This seems a good day to share some insights from one of the books I've been reading about World War I in the course of my project of exploring that conflict's residue in our current world. Margaret MacMillan's Paris 1919: six months that changed the world offers a full global survey of the victors' choices in the various treaties and agreements that followed. It is comprehensive, thoughtful and sometimes delightfully snarky about the statesmen who momentarily believed they could construct a new world order.
The Paris Peace Conference in winter of 1919 stirred ambitions and imaginings on an unprecedented scale.
That quotation catches what I found the most fascinating aspect of this enormous world survey: the extent to which this European conclave reached into, not only the home continent and the powers' former colonies plus the Middle East where the boundaries it set are still contested, but also into the farthest reaches of Asia.
Japan was an ally of the victors. Having shown in 1905 that it could defeat a Russian army, it was acknowledged as a true power, the only non-white one in the world. The Japanese had viewed the European combat as a opportunity for cheap gains from the winner, if only they could pick the right warring coalition. They were willing to flirt with the German/Austro-Hungarian/Ottoman bloc; hence the story of Zimmerman telegram. But eventually they threw down with the British/French/American allies.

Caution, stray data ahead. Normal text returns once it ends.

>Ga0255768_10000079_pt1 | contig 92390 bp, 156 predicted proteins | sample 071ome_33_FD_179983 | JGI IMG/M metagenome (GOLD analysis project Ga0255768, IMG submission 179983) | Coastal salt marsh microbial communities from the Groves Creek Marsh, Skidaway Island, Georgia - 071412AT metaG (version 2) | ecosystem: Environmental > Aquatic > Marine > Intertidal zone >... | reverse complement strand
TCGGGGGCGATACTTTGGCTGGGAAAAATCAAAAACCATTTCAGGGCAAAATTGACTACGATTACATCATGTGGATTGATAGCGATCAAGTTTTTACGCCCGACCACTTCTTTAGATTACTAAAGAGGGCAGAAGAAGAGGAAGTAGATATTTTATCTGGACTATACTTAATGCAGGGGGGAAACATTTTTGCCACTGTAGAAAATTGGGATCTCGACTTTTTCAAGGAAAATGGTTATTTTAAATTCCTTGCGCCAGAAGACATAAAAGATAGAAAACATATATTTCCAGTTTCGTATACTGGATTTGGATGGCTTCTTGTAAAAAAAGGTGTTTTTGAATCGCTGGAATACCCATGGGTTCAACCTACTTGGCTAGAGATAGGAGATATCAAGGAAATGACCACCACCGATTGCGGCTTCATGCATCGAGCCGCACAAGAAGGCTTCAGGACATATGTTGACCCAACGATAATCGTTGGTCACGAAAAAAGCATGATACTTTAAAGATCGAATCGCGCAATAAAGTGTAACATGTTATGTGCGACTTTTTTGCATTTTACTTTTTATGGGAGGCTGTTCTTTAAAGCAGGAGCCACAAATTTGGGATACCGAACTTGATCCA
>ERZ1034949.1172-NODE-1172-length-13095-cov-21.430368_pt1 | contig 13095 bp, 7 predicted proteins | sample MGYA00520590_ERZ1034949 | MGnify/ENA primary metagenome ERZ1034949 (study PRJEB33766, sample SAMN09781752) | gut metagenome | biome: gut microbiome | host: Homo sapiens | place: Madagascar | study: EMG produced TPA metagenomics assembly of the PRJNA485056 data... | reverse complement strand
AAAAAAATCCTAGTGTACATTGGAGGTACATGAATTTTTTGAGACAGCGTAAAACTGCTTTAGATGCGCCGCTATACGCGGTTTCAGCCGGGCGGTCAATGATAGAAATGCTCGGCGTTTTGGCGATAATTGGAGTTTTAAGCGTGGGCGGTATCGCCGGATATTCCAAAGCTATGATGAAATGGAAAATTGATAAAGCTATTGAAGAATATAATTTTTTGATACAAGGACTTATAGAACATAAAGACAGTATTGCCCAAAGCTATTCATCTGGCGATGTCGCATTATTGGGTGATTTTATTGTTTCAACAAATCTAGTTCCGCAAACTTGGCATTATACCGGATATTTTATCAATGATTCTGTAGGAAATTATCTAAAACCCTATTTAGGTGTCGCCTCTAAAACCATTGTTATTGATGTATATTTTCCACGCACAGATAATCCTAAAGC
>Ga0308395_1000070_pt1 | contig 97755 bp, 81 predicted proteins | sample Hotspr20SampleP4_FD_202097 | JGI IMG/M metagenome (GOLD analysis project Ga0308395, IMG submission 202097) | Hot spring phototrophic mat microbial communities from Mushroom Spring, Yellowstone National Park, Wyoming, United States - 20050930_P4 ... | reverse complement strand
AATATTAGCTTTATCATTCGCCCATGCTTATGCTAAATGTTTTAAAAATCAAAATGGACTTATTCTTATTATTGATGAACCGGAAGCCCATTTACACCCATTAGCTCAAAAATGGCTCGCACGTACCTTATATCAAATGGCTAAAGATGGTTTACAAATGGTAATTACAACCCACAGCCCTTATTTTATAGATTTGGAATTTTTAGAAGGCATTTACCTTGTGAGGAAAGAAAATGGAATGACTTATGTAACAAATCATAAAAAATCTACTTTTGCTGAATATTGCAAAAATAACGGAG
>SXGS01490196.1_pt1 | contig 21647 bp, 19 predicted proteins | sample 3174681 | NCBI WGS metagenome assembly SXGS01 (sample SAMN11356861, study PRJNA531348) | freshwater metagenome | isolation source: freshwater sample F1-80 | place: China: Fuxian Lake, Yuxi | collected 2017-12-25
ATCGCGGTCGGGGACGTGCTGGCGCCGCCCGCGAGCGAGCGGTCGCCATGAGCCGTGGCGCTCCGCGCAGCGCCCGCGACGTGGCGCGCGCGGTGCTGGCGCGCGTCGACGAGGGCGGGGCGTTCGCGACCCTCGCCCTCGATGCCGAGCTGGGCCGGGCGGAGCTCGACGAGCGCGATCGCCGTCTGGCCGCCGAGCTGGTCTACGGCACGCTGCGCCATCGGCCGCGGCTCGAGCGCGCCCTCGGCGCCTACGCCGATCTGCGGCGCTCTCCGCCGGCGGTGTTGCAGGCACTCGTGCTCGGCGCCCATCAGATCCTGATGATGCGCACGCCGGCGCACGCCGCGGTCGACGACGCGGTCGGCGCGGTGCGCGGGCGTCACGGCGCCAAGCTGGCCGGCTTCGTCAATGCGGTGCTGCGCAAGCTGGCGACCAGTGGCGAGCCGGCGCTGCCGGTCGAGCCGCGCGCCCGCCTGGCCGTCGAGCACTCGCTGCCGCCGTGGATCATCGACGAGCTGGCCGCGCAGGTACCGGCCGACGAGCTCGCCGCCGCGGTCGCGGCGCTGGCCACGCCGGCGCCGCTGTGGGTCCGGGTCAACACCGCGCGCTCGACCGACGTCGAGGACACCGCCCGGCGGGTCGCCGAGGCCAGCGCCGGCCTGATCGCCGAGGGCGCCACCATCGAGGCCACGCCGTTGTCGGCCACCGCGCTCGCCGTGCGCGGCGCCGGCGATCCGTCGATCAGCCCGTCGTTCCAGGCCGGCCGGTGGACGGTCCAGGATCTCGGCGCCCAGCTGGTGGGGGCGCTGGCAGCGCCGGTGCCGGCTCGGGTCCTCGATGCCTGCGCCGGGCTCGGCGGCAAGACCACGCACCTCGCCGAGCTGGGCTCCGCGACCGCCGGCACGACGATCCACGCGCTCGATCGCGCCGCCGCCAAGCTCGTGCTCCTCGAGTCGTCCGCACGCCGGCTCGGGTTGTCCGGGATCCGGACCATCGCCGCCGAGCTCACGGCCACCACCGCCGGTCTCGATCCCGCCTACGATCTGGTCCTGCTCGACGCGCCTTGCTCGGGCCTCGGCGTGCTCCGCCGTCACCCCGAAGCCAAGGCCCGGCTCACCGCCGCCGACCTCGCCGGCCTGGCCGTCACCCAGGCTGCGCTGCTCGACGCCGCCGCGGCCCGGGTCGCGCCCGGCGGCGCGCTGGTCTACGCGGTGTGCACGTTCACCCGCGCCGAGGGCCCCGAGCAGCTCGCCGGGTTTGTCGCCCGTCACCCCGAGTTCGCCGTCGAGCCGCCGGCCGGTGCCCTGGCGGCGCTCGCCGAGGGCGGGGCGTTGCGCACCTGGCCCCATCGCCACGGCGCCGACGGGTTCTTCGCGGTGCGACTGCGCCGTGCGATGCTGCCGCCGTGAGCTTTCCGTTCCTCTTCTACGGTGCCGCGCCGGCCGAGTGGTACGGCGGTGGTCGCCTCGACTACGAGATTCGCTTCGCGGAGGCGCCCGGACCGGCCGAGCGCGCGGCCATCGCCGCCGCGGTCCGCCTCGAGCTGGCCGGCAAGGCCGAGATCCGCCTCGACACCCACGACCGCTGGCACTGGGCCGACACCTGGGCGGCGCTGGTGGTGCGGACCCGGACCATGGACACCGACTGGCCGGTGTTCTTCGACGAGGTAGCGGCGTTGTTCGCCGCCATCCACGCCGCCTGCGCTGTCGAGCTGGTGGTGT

Japan came to Paris with two objectives. First, it wanted to come away with control of the former German commercial sphere of influence in China at Shantung. The Chinese republic hoped for an end to these foreign enclaves, but the Japanese had forces on the ground and won its point at the peace conference. Japan also held on to naval stations in the Pacific Ocean, presaging future conflict with the United States.
If Japan's colonial demands represented its aggressive and militarist side, its other priority at Paris represented a different development path that was ignored and blocked by the united West. Japan was the principle champion of what was called the "racial equality" clause proposed for the founding declaration of the new League of Nations that the peace conference was creating. The story is telling.
In 1919, all parties looked to U.S. President Woodrow Wilson to advance a moral world order. After all, he has staked out a role as the carrier of moral aims amid the horrors and corruption of the war. Those who hoped this might bring him on board with Japan's clause were to be disappointed.
MacMillan wonders whether, had the powers of the world put themselves even nominally on the side of non-discrimination by race or religion, might twentieth century history evolved differently?
My emphasis. Have we learned? I think to some extent we have and that it remains the job of arroused people to remind our rulers: No more wars!